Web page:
Do you know how your Leadership Styles affect your team’s performance?
This is a question that stumps most people I know.
And the reason is because most of us are not aware of the leadership styles we use on a day-to-day basis. Most of us have no idea how we come across to others during the course of our workday. Very few of us take the trouble and the time to take stock of our own leadership styles to understand the impact on our team’s performance.
Based on Dr. Daniel Goleman’s research, there are 6 distinct leadership styles. Which style you exhibit on a day-to-day basis will determine the performance of your team and the people around you.
In case you are not familiar with Dr. Daniel Goleman, he is an internationally known psychologist and a visiting professor of Harvard University. He is the author of several international best-selling books including Emotional Intelligence, Working with Emotional Intelligence and Primal Leadership.
Out of the six styles, two are correlated to negative performance, while the other four styles correlate to high performance.
The six leadership styles are:
- 1. Visionary
- 2. Commanding
- 3. Coaching
- 4. Affiliative
- 5. Democratic
- 6. Pacesetting
All of us will have one of these styles as our dominant style. In other words, we use one style most often and usually by default. Under stressful situations, our dominant style usually manifests itself above all other styles.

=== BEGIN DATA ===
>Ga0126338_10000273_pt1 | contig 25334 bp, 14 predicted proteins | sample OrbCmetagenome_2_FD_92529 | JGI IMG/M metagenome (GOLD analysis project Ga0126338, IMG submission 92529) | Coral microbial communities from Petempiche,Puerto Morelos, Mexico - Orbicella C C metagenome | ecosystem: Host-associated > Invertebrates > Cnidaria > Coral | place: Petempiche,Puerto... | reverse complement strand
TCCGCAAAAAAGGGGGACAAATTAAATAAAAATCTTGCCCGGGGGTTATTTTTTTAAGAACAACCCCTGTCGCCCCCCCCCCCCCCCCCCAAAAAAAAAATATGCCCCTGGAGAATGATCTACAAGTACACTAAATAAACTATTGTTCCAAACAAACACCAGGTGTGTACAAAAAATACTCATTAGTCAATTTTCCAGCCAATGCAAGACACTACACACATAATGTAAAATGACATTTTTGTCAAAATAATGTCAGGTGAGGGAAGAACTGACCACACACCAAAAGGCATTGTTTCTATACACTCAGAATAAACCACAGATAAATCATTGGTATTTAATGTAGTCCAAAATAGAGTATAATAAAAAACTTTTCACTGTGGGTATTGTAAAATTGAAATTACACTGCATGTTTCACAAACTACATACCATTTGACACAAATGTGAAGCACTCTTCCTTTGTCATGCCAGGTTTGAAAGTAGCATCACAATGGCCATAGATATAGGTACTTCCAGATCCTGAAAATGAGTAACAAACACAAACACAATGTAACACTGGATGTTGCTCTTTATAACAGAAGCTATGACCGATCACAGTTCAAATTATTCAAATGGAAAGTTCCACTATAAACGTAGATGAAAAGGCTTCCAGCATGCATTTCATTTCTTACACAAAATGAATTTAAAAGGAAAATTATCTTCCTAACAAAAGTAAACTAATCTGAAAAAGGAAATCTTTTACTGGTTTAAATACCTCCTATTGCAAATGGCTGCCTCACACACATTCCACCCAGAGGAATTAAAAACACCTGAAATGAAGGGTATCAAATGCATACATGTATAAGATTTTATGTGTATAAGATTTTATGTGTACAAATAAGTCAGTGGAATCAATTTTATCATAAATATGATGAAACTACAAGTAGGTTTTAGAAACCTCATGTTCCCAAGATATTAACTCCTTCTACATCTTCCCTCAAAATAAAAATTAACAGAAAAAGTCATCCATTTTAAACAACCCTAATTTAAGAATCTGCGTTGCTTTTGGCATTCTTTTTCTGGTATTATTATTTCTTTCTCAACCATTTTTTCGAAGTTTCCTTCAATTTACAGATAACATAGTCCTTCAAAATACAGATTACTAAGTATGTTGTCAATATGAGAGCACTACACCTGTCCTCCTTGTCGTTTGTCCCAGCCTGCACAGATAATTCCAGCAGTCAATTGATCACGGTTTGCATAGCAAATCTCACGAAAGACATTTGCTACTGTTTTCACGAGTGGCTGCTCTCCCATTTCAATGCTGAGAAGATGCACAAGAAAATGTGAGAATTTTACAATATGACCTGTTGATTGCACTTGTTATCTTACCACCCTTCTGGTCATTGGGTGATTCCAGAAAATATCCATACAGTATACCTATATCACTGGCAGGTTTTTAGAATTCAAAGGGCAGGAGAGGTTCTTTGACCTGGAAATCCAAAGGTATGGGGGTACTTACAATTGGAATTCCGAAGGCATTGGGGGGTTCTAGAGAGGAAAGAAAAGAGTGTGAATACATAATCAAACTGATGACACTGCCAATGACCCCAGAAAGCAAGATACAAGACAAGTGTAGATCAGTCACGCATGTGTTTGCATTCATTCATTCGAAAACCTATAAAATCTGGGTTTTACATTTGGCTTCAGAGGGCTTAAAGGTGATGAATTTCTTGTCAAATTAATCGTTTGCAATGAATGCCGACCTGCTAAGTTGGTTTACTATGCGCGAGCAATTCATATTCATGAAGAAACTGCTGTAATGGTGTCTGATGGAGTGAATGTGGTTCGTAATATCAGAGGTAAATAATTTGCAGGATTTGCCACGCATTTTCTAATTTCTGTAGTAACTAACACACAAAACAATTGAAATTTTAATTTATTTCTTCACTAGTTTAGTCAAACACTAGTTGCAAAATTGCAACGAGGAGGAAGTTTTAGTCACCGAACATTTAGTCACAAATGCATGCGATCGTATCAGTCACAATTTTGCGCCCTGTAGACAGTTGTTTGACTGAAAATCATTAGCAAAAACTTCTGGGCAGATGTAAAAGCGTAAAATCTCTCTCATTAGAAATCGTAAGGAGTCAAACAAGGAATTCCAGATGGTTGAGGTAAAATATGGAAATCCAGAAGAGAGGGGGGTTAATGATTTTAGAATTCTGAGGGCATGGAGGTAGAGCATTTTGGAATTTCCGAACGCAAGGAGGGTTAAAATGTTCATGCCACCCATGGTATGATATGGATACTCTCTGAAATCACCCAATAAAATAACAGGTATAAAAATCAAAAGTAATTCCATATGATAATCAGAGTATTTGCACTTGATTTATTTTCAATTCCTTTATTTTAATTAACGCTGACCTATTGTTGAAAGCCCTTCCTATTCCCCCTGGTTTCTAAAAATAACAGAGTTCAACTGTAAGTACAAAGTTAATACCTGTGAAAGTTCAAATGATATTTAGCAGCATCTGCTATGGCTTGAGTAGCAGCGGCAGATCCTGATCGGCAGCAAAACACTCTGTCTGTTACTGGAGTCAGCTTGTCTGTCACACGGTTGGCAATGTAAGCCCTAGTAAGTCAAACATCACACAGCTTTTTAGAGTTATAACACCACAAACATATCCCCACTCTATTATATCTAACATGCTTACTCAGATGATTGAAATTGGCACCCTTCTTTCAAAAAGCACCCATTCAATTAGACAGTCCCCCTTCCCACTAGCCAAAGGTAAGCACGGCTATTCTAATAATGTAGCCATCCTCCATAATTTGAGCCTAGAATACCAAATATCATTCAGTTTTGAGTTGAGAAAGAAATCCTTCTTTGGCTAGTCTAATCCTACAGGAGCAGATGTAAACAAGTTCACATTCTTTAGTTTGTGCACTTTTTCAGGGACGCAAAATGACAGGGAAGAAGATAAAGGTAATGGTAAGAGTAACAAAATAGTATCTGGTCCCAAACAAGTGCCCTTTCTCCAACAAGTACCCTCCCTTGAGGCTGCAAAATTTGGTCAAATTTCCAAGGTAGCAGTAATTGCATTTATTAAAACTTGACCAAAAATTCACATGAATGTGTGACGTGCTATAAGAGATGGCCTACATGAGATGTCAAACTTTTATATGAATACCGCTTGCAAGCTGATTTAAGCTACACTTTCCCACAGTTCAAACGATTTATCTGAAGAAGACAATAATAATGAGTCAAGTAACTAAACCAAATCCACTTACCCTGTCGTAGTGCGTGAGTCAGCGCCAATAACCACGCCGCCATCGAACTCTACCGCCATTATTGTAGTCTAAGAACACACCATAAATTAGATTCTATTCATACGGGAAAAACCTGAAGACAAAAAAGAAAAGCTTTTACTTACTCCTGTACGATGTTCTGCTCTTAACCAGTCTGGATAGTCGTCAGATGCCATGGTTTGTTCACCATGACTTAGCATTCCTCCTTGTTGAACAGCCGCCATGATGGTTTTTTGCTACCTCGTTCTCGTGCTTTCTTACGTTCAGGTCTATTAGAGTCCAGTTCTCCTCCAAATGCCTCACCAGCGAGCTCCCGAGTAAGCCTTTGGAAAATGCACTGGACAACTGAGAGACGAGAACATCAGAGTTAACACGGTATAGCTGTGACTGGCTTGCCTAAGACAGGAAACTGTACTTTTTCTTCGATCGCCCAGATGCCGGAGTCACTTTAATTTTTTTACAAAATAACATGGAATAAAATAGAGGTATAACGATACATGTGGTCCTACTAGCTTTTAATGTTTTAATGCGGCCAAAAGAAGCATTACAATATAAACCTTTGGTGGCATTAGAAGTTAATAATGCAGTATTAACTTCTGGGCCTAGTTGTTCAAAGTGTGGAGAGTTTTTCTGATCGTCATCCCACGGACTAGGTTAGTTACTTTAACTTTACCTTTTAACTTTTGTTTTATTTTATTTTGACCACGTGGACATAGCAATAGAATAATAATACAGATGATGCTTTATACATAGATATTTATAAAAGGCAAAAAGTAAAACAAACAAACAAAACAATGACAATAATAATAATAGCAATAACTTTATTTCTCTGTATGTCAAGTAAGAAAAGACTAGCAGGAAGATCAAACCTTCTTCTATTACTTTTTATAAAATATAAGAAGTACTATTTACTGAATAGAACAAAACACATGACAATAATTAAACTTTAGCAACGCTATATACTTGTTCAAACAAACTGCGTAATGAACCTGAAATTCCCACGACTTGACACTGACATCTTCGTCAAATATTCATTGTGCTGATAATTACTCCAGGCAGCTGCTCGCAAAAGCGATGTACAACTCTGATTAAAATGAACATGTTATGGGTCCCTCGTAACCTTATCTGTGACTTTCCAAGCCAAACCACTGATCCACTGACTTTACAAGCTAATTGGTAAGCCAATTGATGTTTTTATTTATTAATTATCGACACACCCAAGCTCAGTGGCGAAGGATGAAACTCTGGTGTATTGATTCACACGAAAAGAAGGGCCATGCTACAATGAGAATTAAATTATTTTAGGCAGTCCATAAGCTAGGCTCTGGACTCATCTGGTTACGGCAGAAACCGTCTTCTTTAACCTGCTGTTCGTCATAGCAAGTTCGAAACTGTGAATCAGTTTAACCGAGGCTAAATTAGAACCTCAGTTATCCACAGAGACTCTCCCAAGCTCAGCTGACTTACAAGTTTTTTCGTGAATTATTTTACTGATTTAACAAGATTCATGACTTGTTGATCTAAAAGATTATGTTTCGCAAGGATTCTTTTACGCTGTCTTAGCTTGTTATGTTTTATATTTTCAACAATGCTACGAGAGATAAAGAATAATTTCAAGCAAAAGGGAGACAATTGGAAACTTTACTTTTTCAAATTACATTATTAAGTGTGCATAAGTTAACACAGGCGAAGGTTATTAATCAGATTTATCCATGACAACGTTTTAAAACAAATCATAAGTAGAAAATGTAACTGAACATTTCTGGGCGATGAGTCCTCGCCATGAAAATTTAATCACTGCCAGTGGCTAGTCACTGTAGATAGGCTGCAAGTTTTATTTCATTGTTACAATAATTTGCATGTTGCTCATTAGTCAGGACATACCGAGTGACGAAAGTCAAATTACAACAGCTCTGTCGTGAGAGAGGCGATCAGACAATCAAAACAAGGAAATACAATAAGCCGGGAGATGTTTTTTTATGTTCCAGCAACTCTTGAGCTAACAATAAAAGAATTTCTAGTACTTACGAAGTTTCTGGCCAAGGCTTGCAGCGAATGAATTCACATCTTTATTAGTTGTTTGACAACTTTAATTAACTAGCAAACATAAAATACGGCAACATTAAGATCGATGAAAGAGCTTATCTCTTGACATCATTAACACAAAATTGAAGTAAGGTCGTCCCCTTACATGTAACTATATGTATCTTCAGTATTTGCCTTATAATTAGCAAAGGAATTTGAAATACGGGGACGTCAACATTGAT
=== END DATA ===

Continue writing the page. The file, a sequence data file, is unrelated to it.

A Visionary Leader is a visionary and focuses on the end goals. He does not dictate how to achieve those goals and will generally give people the leeway to devise their own means. Visionary Leaders give people freedom to innovate, experiment and take calculated risks.
The Commanding Style is sometimes referred to as the Coercive Style. The Commanding Leader employs the top-down command and control style of leadership. He demands that others comply with his expectations immediately. He will not hesitate to take drastic actions against those he perceives to be non-compliant or under performers.
The Coaching Leader focuses on long-term personal development of employees. He works with them to conceptualize, plan and develop long-term development goals and guides them to achieve those goals.
The Affiliative Leader’s top priority is to maintain peace and harmony among team members and employees. He values individuals and their emotions over tasks and goals, and strives to keep individuals happy.
The hallmark of the affiliative leader is a “People come first” attitude.
A Democratic Leader encourages participation from his team regarding the directions the team should take and what actions they should prioritize. He will solicit input from others as a way to build “Buy-in”.
A Pacesetting Leader sets extremely high-performance standards and holds everyone to the same standards. He is obsessed with doing things better and faster and expects the same of everyone around him. Pacesetters focus on individual effort and expect others to be competent in their roles.
So which two leadership styles are correlated to negative performance?
The rest of the other leadership styles are all positively correlated to high performance.
In other words, if you use too much of the Commanding or Pacesetting leadership styles, the chances are you will stifle the performance of your team.
So which leadership styles do you exhibit on a day-to-day basis?
Would you like to find out what your leadership styles are?
If you would like to receive insights into your leadership styles, email to email@example.com and indicate your interest in finding out your Leadership Styles.